In the enterprise and the server, Unix rules the roost. Also half the price on Amazon’s EC2. Unix rules, MSFT drools. Smoke that you crack head!

          • Perspective

            Ummm “Out For Justice” while I admire your enthusiasm for Unix, at the end of the day the thing that binds together most Fortune 500 (I said most) is products like Microsoft’s Active Directory and (gulp, but slowly growing) Exchange.

            Apple has no Enterprise offering…

          • Out For Justice

            Unix won on the server forever ago and the products you mention are more of a frustration for fortune 500 companies, not an asset (and loosing ground quickly). Here you go, “How Linux Conquered the Fortune 500” link

            Denying iOS influence on the enterprise is the kind of kool-aid that has damaged MSFT in the past and will continue to plague them going forward. They just don’t have the foresight to be honest with themselves.

            OSX is an amazing developer’s machine, which is (along with other dev tasks) used to create iOS applications. Giving OSX away for free is a move to more firmly establish OSX as the developers tool of choice. Win developer’s mind share and the rest will follow. This is the part that MSFT does not understand any longer and I’m doubtful that they ever will again… …MSFT had their day and time, but sadly Dr. GUI has been gone for a very long time.

          • Out For Justice

            For completeness, I should also mention that Unix does Active Directory as well. Very likely does a better job of it then MSFT as well, not to mention other authentication schemes. Real enlightenment is only a google search away…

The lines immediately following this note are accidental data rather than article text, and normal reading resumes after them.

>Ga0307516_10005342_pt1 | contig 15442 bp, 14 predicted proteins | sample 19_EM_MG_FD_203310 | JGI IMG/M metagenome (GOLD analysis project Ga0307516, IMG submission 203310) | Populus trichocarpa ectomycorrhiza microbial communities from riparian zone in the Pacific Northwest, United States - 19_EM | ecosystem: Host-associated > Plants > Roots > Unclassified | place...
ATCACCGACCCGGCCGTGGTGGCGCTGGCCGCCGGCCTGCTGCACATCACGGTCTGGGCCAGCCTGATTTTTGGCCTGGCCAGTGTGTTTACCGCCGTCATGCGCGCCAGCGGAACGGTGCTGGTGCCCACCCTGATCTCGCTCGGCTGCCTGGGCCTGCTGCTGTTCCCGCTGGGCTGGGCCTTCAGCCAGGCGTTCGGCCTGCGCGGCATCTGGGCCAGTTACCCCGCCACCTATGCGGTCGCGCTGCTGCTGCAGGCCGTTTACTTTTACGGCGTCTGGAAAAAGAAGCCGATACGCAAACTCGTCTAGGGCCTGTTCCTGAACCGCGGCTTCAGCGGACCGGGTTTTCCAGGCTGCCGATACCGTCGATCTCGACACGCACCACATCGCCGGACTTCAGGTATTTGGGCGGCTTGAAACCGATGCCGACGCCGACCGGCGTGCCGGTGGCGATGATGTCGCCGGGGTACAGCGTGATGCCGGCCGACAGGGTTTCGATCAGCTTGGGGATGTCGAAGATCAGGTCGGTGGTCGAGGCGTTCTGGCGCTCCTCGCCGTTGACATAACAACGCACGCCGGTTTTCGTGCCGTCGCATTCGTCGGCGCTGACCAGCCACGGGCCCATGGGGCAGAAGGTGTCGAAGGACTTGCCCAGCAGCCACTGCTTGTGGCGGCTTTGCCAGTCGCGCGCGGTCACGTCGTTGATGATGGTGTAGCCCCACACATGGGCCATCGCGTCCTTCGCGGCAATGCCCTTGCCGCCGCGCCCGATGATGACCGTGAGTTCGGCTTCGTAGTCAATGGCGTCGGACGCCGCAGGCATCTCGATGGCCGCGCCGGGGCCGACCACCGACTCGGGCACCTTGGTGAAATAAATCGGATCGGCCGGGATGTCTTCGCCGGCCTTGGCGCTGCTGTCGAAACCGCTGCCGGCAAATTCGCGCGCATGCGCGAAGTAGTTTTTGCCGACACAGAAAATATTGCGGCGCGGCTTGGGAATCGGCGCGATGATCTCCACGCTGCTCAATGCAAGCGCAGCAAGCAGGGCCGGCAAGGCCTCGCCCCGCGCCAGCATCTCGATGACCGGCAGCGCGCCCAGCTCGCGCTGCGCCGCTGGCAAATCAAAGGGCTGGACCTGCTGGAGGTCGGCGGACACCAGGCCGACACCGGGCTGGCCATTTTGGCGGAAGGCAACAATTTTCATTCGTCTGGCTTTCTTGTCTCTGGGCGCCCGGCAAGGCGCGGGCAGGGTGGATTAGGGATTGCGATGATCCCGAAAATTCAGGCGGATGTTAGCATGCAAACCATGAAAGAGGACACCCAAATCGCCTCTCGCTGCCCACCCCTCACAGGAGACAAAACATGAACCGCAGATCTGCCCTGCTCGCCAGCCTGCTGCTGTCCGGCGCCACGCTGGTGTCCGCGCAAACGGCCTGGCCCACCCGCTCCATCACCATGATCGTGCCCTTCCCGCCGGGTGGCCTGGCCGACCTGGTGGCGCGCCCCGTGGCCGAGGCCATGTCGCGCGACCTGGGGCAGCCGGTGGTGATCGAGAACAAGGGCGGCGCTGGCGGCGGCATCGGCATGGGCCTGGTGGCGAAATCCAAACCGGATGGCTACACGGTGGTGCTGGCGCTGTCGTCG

• Out For Justice

        Good point. Not to mention that it is the gateway to iOS development. Meaning it makes sense to sacrifice a few dollars to get higher quality developers. Something MSFT does not understand, MSFT tries to make a profit center out of their developers and customers, loosing both. Not to mention the open source (free) software is better. Look no further then Service Stack ( to see a prime example of how open source writes better software, even on the Windows platform (meaning WCF and its successor is a joke!).

  • probably will crash before I*&

    I’ve owned a Mac since the 90’s and this is, by far, is the worst upgrade I’ve ever installed. It crashes on almost every Apple made app includeing iTunes. If I pay you Apple will you make one that works properly or is this what we can expect for free for now on? If this is their new model, I’m jumping ship to, God forbid Windows!!

    • JeanLuc LaBarre

      I love how people think their individual experience is indicative of a larger troubling problem…

      If 0.1% of people have issues, that’s still a lot.
      For pity’s sake have some perspective man.


    I wonder how this will effect people updating their hardware. Now that the software is free, will it be pushed out (or hey it’s free so why not update) and thus making older machines slower and sluggish and driving customers to buy new machines? If this is the case, maybe (MAYBE) it would be a (close to) revenue neutral.

    • Out For Justice

      I agree with you on this one. There is a fear that this will be used as a hardware upgrade sell. If so, bad sell Apple and you’ll pay for it down the road (if that is the case)…